[00:24:06] Oh, you know, I also wanted to just acknowledge that this weekend was Yoko Ono’s 90th birthday. She’s 90 years old. She’s an incredible person. I’ve met her and had dinner with her a few times. She’s had me over to her place. And, you know, it’s a longer story I’ll go back and tell you someday about a conversation I had with John Lennon there, maybe a few months, a year before he was murdered. But she’s been a good soul, a good friend. She’s lived her life for peace. She was an incredible artist back in the 60s — very early feminist art, modern art, avant garde art. And actually, The New Yorker did a wonderful article on her and her art last year. And I’m going to dig that up and I’ll post that on the site here if you want to read this article.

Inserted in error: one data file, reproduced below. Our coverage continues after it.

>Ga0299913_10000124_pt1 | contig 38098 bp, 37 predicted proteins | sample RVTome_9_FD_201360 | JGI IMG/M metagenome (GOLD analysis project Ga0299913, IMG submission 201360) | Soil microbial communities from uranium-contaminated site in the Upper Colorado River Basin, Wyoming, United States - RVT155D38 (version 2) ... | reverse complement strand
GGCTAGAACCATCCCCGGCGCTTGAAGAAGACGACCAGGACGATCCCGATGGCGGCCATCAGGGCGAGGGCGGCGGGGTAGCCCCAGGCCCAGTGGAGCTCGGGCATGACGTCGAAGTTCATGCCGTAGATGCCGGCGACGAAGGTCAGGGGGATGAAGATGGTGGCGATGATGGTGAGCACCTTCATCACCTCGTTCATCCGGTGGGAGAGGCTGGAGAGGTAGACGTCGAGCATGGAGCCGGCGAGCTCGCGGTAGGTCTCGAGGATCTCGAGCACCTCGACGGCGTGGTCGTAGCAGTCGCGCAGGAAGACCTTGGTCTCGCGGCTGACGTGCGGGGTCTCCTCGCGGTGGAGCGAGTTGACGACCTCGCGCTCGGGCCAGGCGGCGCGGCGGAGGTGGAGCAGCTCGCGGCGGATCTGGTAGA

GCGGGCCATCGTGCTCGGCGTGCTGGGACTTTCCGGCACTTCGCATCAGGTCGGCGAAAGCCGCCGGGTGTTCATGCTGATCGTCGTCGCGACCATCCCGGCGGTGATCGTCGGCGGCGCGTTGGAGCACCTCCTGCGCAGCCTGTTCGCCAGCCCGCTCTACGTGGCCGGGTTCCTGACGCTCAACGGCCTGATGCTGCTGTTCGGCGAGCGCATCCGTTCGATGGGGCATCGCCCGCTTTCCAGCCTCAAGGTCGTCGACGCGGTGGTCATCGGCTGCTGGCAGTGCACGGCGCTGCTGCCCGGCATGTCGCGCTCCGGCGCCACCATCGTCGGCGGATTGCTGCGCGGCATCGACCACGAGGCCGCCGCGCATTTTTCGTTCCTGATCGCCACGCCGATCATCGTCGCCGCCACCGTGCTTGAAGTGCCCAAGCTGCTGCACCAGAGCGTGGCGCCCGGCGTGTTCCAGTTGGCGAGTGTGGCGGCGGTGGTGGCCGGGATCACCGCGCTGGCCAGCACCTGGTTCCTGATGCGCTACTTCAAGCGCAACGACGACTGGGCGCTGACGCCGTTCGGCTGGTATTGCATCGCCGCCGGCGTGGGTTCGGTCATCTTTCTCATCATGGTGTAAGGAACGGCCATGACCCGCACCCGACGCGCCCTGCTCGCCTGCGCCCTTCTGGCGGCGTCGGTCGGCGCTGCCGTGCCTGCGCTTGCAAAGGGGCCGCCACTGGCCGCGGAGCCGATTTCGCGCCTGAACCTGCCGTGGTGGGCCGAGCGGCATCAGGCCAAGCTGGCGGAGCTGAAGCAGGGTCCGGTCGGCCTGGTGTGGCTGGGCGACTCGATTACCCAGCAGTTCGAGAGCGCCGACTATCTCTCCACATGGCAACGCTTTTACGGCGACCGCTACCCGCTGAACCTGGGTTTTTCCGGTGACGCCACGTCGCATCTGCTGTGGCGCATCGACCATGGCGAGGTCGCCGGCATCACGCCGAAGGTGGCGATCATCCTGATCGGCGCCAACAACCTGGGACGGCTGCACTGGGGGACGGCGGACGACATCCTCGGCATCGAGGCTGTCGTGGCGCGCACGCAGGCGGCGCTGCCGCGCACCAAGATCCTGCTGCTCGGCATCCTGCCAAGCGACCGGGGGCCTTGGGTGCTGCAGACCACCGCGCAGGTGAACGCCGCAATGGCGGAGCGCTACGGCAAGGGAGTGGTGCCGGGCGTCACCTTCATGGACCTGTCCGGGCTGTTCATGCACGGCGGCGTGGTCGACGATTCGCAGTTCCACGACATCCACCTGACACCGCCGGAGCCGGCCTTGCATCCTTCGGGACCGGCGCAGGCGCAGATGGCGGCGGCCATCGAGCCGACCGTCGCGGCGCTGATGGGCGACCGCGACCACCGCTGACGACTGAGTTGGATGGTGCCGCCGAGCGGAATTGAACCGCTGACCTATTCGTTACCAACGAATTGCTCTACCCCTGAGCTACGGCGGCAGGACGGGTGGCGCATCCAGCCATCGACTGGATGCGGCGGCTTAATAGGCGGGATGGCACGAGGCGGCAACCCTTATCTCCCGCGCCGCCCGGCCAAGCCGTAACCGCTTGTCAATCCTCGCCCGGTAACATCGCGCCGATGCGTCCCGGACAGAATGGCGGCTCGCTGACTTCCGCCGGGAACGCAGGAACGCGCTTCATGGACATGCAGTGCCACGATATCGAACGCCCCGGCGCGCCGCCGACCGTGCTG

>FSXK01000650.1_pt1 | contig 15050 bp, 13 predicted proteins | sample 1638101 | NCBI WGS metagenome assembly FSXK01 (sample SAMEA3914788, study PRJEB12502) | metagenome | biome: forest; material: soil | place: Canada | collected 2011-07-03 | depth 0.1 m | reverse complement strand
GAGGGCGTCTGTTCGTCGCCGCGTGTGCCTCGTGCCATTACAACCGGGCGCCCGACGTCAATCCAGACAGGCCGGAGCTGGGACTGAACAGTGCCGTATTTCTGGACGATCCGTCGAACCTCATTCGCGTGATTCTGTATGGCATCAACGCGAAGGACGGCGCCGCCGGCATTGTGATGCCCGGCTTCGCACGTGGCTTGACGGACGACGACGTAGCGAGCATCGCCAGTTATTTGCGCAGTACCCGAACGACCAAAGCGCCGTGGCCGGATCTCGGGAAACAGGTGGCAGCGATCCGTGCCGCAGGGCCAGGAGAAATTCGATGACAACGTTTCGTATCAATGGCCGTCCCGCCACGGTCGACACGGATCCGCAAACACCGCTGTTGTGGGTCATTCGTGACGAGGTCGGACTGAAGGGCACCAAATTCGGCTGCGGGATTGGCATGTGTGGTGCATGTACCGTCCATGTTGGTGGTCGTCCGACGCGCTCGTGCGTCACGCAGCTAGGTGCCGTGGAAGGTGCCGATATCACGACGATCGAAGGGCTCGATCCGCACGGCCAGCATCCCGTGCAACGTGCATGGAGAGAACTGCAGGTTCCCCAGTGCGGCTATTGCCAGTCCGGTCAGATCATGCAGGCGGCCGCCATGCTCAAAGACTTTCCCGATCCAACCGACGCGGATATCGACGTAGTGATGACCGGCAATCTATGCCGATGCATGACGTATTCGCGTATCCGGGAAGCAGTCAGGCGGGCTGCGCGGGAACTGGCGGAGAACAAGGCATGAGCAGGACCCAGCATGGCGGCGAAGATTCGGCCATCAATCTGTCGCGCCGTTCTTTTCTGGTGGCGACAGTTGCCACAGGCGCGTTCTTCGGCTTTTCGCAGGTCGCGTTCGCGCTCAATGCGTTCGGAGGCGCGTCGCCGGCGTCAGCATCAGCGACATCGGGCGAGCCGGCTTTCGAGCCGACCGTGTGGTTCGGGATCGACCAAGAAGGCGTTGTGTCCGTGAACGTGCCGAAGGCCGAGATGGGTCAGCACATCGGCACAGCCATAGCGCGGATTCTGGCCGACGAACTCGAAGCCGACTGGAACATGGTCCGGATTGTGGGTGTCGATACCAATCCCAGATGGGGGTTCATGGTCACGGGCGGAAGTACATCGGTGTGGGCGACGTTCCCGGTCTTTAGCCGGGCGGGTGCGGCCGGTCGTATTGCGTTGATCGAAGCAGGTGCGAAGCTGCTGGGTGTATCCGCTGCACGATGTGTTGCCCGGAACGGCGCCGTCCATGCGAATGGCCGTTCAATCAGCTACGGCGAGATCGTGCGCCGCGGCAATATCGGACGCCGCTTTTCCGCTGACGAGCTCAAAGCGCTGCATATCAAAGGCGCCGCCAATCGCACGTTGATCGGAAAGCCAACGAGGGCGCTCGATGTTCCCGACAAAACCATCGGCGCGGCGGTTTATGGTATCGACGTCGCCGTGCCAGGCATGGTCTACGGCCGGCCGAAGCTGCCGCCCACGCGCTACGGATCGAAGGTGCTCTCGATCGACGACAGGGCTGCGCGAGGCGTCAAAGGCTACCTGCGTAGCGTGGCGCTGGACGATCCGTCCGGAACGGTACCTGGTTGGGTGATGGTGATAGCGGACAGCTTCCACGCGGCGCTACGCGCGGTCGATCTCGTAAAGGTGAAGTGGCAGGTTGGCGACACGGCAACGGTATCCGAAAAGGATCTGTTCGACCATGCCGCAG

[00:25:03] 90 years old yesterday, Saturday. I’m recording this on Sunday night. She’s good people. And I’m grateful to Peter Jackson for showing the truth of the Beatles last — near their last sessions there with the movie that came out last year, the Get Back sessions. The director, Peter Jackson took all this old footage, and everything we’ve been told about the Beatles, their break up — all a lie. They didn’t blame Yoko. In fact, there’s a scene in there where Paul is saying to Ringo and George, you know, “let’s get behind John here. He’s in love. We should support any of us who are in love. You know, And it’s nice that he brings her here.” In fact, he asked Yoko to come and sit in on those sessions, not the other way around. But the way it was portrayed was, “Oh, she broke up the Beatles.” This is like this misogyny — I just, I’m telling you, man, I grew up with this. It’s still with us. But let me tell you, if you were born in the 50s or 60s and you had to grow up with this, you might have had a smart mom who would these days probably have a pretty good job — not back then. Not allowed. My mom was valedictorian of her high school class, and the best job she ever got was a clerk. (sudden faint sound of voices from Michael’s television in the other room) Just to prove again that we don’t really… we give you the real dope as to what’s happening — I don’t know if you can hear this. I’m in the back part of the apartment here and out in the living room, I had put the NBA All-Star Game on pause and now I can hear it’s come off pause. But I paused it because not so much of the game, it just sounded like Shaq and Charles Barkley, who are doing the commentating and Kenny Smith were fighting with each other practically on the anchor desk there, as they’re calling the game. It’s was just… (laughs) it’s funny, and then it’s like, wow. No, I didn’t tape it or anything, so it’s just — I hope it doesn’t bother you if you can hear it in the background. There’s nobody that’s gotten through the three deadbolt locks there. I’m good. I’m safe here. If you hear people talking, it’s just the NBA. Okay.